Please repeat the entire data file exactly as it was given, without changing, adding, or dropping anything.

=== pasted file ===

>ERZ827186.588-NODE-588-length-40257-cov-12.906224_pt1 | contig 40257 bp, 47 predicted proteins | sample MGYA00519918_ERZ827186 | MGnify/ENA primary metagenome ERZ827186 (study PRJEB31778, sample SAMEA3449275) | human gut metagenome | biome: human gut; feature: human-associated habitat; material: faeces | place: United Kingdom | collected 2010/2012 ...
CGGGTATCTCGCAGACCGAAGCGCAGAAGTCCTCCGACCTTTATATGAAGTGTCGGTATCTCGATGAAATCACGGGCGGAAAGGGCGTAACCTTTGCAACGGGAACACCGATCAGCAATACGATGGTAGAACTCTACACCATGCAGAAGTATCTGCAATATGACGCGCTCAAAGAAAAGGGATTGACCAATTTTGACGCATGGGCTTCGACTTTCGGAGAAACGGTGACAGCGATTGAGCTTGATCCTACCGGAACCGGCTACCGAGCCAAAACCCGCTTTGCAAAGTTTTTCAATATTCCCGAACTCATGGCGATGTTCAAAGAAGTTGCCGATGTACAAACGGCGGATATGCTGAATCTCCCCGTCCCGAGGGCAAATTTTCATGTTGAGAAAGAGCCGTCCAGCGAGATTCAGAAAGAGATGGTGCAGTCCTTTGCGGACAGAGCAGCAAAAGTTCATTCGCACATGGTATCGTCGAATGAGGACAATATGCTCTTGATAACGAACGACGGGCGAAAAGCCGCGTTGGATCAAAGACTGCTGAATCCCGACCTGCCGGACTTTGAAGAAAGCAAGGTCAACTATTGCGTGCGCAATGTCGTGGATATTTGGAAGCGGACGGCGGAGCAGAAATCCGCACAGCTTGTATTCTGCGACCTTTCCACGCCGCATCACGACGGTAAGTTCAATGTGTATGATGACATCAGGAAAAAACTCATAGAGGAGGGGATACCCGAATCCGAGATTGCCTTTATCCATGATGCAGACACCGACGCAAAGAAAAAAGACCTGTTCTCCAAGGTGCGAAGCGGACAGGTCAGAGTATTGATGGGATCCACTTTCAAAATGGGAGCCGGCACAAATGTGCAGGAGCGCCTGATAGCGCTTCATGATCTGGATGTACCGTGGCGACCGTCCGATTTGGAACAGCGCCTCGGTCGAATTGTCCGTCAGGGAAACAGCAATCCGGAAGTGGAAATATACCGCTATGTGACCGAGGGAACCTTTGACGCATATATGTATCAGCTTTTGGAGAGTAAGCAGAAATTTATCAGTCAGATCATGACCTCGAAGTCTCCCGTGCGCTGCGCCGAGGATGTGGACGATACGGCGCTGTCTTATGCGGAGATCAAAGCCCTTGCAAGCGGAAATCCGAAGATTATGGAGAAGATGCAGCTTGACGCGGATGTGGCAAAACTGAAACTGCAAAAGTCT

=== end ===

>ERZ827186.588-NODE-588-length-40257-cov-12.906224_pt1 | contig 40257 bp, 47 predicted proteins | sample MGYA00519918_ERZ827186 | MGnify/ENA primary metagenome ERZ827186 (study PRJEB31778, sample SAMEA3449275) | human gut metagenome | biome: human gut; feature: human-associated habitat; material: faeces | place: United Kingdom | collected 2010/2012 ...
CGGGTATCTCGCAGACCGAAGCGCAGAAGTCCTCCGACCTTTATATGAAGTGTCGGTATCTCGATGAAATCACGGGCGGAAAGGGCGTAACCTTTGCAACGGGAACACCGATCAGCAATACGATGGTAGAACTCTACACCATGCAGAAGTATCTGCAATATGACGCGCTCAAAGAAAAGGGATTGACCAATTTTGACGCATGGGCTTCGACTTTCGGAGAAACGGTGACAGCGATTGAGCTTGATCCTACCGGAACCGGCTACCGAGCCAAAACCCGCTTTGCAAAGTTTTTCAATATTCCCGAACTCATGGCGATGTTCAAAGAAGTTGCCGATGTACAAACGGCGGATATGCTGAATCTCCCCGTCCCGAGGGCAAATTTTCATGTTGAGAAAGAGCCGTCCAGCGAGATTCAGAAAGAGATGGTGCAGTCCTTTGCGGACAGAGCAGCAAAAGTTCATTCGCACATGGTATCGTCGAATGAGGACAATATGCTCTTGATAACGAACGACGGGCGAAAAGCCGCGTTGGATCAAAGACTGCTGAATCCCGACCTGCCGGACTTTGAAGAAAGCAAGGTCAACTATTGCGTGCGCAATGTCGTGGATATTTGGAAGCGGACGGCGGAGCAGAAATCCGCACAGCTTGTATTCTGCGACCTTTCCACGCCGCATCACGACGGTAAGTTCAATGTGTATGATGACATCAGGAAAAAACTCATAGAGGAGGGGATACCCGAATCCGAGATTGCCTTTATCCATGATGCAGACACCGACGCAAAGAAAAAAGACCTGTTCTCCAAGGTGCGAAGCGGACAGGTCAGAGTATTGATGGGATCCACTTTCAAAATGGGAGCCGGCACAAATGTGCAGGAGCGCCTGATAGCGCTTCATGATCTGGATGTACCGTGGCGACCGTCCGATTTGGAACAGCGCCTCGGTCGAATTGTCCGTCAGGGAAACAGCAATCCGGAAGTGGAAATATACCGCTATGTGACCGAGGGAACCTTTGACGCATATATGTATCAGCTTTTGGAGAGTAAGCAGAAATTTATCAGTCAGATCATGACCTCGAAGTCTCCCGTGCGCTGCGCCGAGGATGTGGACGATACGGCGCTGTCTTATGCGGAGATCAAAGCCCTTGCAAGCGGAAATCCGAAGATTATGGAGAAGATGCAGCTTGACGCGGATGTGGCAAAACTGAAACTGCAAAAGTCT